Evaluating a threefold intervention framework for assisting researchers in literature review and manuscript preparatory tasks
Sesagiri Raamkumar, Aravind
Date of Issue2017
Wee Kim Wee School of Communication and Information
Purpose: Systems to support literature review (LR) and manuscript preparation tend to focus on only one or two of the tasks involved. The purpose of this paper is to describe an intervention framework that redesigns a particular set of tasks, allowing for interconnectivity between the tasks and providing appropriate user interface display features for each task in a prototype system. Design/methodology/approach: A user evaluation study was conducted on the prototype system. The system supports the three tasks: building a reading list (RL) of research papers, finding similar papers based on a set of papers and shortlisting papers from the final RL for inclusion in manuscript based on article type. A total of 119 researchers who had experience in authoring research papers, participated in the evaluation study. They had to select one of the provided 43 topics and execute the tasks offered by the system. Three questionnaires were provided for evaluating the tasks and system. Both quantitative and qualitative analyses were performed on the collected evaluation data. Findings: Task redesign aspects had a positive impact in user evaluation for the second task of finding similar papers while improvement was found to be required for the first and third tasks. The tasks interconnectivity features seed basket and RL were helpful for the participants in conveniently searching for papers within the system. Two of the four proposed informational display features, namely, information cue labels and shared co-relations were the most preferred features of the system. Student user group found the task recommendations and the overall system to be more useful and effective than the staff group. Originality/value: This study validates the importance of interconnected task design and novel informational display features in accentuating task-based recommendations for LR and manuscript preparatory tasks. The potential for improvement in recommendations was shown through the task redesign exercise where new requirements for the tasks were identified. The resultant prototype system helps in bridging the gap between novices and experts in terms of LR skills.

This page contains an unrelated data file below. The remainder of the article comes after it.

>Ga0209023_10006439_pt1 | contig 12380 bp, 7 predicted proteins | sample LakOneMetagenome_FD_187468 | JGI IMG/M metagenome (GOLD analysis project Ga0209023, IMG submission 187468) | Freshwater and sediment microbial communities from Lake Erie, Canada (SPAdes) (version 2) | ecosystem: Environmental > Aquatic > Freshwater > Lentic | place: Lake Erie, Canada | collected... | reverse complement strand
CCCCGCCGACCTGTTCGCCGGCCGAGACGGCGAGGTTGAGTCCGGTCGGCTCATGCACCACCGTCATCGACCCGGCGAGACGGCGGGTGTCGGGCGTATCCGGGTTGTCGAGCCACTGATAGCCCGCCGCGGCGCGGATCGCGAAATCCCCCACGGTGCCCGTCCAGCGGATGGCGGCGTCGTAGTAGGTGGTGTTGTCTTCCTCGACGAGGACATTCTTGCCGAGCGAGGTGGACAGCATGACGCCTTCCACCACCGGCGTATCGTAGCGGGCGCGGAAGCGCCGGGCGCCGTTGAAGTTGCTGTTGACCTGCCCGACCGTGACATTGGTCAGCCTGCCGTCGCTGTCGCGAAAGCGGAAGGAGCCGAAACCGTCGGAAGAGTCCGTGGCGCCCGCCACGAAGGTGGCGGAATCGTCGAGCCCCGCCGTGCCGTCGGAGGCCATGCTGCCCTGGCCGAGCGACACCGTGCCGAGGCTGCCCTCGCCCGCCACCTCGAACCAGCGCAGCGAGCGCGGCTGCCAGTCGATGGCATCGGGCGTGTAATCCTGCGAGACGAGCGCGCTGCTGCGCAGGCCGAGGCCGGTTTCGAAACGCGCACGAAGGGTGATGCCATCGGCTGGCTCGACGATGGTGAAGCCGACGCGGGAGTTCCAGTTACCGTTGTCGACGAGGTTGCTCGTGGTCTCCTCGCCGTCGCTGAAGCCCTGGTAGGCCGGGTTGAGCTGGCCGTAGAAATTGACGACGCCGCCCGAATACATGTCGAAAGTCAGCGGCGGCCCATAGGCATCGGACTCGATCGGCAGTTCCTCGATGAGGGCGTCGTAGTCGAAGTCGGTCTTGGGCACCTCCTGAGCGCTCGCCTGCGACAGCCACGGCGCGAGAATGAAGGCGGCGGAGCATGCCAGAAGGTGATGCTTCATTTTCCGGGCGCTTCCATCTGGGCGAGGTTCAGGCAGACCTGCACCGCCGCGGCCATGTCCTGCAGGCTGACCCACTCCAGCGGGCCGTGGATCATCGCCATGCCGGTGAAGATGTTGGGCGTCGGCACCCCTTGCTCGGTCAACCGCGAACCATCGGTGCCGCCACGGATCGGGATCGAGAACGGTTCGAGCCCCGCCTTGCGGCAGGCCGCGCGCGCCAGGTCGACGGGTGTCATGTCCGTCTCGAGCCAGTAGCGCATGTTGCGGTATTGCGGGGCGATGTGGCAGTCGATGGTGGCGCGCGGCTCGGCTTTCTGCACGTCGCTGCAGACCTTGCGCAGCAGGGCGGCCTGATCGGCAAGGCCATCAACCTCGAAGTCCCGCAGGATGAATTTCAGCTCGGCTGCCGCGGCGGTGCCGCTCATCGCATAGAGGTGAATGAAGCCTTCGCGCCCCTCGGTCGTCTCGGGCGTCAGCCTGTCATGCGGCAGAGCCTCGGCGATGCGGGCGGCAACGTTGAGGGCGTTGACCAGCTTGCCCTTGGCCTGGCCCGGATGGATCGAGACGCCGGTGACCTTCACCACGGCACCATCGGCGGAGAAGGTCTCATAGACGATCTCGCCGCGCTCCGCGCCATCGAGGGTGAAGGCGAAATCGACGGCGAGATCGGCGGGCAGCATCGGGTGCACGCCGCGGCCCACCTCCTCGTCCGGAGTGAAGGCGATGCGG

Journal of Documentation
© 2017 Emerald Publishing Limited. This is the author created version of a work that has been peer reviewed and accepted for publication by Journal of Documentation, Emerald Publishing Limited. It incorporates referee’s comments but changes resulting from the publishing process, such as copyediting, structural formatting, may not be reflected in this document. The published version is available at: [http://dx.doi.org/10.1108/JD-06-2016-0072].